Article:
An 8-year-old boy’s hair has become the center of a new “discrimination” debate swirling around the U.K. that has even prompted the boy’s mother to float the idea of listing him as “non-binary” in order to keep the flowing locks that helped him rise to fame on Instagram.
In a story covered by multiple British outlets, including the BBC and the Daily Mail, Instagram sensation Farouk James, whose mother began a page for him when he was just 2 years old, is desperately trying to keep his long hair amid what his mother suggests are non-“tolerant” and “outdated” secondary school rules about boys’ haircuts.
The mother of the young male model — who has over 260,000 Instagram followers and has been flown all over the world in large part because of his unusually long hair, landing modeling gigs with the likes of Guess — is heading up a movement to force some secondary schools in England to change their grooming codes.
Appalled that the three schools her son wants to attend don’t allow boys to have long hair, his mother “began investigating different schools’ rules, after planning ahead for Farouk’s applications in Year 5,” the Daily Mail reports.
“We are told we are supposed to be tolerant, and embrace diversity,” said the boy’s mom, Bonnie, 41, who’s from west London. “However this policy teaches children that they cannot be different.”
“Why are we teaching — at such a young age — that long hair means there is something wrong with these children?” Bonnie asked.
“I have been trying to think of loopholes, and think how can I get him in,” she said, explaining, “The mixed schools I have been looking at have policies which clearly differentiate between boys and girls.”
One action she’s considered taking to sidestep the schools’ grooming policies, she said, is listing the eight-year-old as “non-binary.”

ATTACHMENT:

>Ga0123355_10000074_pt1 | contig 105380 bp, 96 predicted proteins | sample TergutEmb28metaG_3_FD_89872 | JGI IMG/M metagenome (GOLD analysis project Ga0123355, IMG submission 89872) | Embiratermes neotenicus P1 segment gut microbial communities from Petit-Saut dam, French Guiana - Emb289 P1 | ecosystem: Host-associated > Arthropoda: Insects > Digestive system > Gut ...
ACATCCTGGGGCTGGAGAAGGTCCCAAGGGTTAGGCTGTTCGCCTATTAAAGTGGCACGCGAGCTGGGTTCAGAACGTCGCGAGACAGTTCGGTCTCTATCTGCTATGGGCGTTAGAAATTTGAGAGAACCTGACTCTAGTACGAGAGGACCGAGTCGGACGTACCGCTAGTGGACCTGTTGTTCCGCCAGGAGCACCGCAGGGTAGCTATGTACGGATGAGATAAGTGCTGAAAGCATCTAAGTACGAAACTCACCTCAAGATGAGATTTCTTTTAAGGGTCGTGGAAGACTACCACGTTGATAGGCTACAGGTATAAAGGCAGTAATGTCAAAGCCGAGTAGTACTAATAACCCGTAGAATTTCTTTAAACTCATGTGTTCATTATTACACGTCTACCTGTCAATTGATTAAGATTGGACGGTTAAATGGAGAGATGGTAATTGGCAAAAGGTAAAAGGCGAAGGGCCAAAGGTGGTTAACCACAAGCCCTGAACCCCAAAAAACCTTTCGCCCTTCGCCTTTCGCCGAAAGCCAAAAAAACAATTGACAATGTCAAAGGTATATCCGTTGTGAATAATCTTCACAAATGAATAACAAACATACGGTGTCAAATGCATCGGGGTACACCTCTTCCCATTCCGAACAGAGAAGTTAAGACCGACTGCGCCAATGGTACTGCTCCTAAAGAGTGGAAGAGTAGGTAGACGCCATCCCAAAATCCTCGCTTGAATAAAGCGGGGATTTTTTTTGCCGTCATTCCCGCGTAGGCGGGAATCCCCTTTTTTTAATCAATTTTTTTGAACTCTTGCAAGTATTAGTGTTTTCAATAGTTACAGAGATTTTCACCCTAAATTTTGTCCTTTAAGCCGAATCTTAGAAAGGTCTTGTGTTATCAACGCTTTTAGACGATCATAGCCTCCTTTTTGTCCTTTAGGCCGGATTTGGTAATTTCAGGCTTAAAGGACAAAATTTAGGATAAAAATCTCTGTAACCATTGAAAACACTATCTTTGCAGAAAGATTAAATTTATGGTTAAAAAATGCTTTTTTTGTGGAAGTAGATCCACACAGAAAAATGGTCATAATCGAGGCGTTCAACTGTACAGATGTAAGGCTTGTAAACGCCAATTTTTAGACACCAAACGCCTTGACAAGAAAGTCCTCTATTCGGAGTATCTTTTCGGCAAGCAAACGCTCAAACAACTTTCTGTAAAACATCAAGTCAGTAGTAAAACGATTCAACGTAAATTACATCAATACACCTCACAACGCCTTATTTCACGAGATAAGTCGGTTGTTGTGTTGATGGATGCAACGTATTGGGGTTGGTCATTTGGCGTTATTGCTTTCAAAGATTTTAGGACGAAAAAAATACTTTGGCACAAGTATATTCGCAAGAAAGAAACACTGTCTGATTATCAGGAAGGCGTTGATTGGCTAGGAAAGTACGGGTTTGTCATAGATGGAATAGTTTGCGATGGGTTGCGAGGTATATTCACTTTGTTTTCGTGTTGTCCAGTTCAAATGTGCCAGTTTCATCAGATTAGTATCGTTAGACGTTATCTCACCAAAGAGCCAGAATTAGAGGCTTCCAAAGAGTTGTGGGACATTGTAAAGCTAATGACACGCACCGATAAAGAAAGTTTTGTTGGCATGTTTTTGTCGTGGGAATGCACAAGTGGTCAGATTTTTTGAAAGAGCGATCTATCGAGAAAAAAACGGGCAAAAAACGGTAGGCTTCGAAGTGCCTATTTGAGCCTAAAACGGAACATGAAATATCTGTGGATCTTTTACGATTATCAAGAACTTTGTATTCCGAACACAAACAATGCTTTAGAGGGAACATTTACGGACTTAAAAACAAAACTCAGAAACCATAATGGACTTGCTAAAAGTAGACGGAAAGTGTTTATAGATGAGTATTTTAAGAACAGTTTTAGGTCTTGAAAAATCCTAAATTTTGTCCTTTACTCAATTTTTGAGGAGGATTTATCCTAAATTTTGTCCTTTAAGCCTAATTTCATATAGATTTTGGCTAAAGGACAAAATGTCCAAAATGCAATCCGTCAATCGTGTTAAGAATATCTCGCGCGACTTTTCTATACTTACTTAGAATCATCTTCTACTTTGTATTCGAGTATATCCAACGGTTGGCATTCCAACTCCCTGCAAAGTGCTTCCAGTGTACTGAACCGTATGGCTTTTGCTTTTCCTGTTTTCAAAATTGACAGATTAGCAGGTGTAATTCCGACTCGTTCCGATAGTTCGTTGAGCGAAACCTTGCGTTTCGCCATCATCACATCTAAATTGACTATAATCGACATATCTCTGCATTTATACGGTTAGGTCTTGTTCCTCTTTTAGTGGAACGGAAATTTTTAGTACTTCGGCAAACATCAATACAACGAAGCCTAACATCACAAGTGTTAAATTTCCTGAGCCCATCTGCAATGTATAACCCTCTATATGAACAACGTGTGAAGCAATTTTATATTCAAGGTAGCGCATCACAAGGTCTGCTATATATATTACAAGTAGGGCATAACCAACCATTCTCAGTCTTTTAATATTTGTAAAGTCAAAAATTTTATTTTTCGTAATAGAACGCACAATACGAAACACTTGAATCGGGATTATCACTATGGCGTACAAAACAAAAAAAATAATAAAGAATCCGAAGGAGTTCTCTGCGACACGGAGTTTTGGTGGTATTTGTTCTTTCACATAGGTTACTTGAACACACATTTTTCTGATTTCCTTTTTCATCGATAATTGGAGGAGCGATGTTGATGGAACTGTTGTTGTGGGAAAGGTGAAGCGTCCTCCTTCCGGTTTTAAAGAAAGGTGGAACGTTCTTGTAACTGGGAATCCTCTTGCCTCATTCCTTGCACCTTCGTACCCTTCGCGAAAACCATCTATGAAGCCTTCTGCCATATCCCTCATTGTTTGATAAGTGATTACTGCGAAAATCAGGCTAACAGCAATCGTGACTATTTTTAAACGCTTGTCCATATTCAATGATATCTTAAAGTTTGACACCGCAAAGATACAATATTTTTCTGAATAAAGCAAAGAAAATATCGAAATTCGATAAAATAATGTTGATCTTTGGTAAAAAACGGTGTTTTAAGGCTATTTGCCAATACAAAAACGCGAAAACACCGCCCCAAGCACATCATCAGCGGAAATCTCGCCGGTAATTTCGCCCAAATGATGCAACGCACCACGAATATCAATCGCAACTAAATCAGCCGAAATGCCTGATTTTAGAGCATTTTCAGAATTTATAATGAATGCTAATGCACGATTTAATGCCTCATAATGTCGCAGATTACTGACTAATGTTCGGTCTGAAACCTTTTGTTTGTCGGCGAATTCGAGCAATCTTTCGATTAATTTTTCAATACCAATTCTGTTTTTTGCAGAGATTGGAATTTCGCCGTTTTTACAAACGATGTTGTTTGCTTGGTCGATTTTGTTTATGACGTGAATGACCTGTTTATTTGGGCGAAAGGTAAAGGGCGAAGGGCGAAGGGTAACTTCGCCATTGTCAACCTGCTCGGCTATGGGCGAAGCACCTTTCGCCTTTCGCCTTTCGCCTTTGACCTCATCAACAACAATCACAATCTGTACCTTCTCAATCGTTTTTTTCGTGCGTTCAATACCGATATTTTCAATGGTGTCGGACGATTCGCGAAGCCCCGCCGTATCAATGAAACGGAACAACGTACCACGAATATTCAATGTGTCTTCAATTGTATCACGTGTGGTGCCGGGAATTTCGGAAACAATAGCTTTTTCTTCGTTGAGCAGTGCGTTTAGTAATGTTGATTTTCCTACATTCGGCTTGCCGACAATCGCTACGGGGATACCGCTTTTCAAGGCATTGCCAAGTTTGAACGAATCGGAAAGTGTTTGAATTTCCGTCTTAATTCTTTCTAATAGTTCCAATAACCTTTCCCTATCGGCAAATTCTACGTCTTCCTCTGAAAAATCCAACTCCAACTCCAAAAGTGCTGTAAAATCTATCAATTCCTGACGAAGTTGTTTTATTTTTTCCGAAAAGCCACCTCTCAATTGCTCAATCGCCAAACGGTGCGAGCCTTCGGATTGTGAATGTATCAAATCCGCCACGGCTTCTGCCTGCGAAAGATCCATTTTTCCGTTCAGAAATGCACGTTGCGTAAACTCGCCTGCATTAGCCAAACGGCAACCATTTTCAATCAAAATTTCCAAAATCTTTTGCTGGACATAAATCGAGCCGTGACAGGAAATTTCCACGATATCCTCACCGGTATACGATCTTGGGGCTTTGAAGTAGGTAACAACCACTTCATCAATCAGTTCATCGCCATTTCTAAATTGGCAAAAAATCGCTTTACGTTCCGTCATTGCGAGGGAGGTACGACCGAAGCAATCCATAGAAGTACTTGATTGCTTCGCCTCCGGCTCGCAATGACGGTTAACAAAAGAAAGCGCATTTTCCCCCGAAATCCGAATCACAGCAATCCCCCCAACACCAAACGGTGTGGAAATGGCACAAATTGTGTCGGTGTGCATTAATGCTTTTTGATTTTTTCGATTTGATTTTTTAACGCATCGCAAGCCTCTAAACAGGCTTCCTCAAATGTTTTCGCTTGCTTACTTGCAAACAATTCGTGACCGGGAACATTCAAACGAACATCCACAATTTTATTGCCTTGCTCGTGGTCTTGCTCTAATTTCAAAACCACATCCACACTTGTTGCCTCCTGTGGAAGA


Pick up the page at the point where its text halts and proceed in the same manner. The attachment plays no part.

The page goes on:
“Applying for a mixed school, I may just put him down as non-binary,” said the boy’s mom.
Meanwhile, Bonnie has started a petition aimed at ending the “discriminatory” and “outdated” policies. “I thought ‘I have to do something about this, children’s mental health is more important,'” she explained.
Along with allowing boys to better “express themselves,” the rule change, Bonnie believes, “will also allow transgender people to be more comfortable,” the Daily Mail reports.
Forcing kids to cut their hair, says Bonnie, can be devastating as it is “part of their identity.”
“Parents have shown me they have had to chop their child’s hair off, and the devastation it has caused,” she said. “It’s a part of their identity. You are asking someone to take away a huge part of themselves, to fit in to what is socially expected.”
As for her very young, very long-haired son’s early fame, Bonnie said it has been an inspiration for others and he has attained a “role model” status for some, “chang[ing] others children’s lives.”
“He’s become a role model for children, for boys with long hair,” she said. “Parents say they refer to Farouk’s page to give their child confidence. I’ve cried numerous times because, just from me allowing him to be himself, he has changed other children’s lives. Farouk globally can be himself, and be appreciated for who he is through Instagram.”
“But locally he is not accepted,” Bonnie stressed. “When he goes to secondary school, he is going to be told he has to change. He will be told, he is going to have to take a piece of himself away.”
The boy’s mother says she set up his Instagram page when he was just two years old after a social media influencer used a photo of young Farouk without her permission, the Daily Mail notes.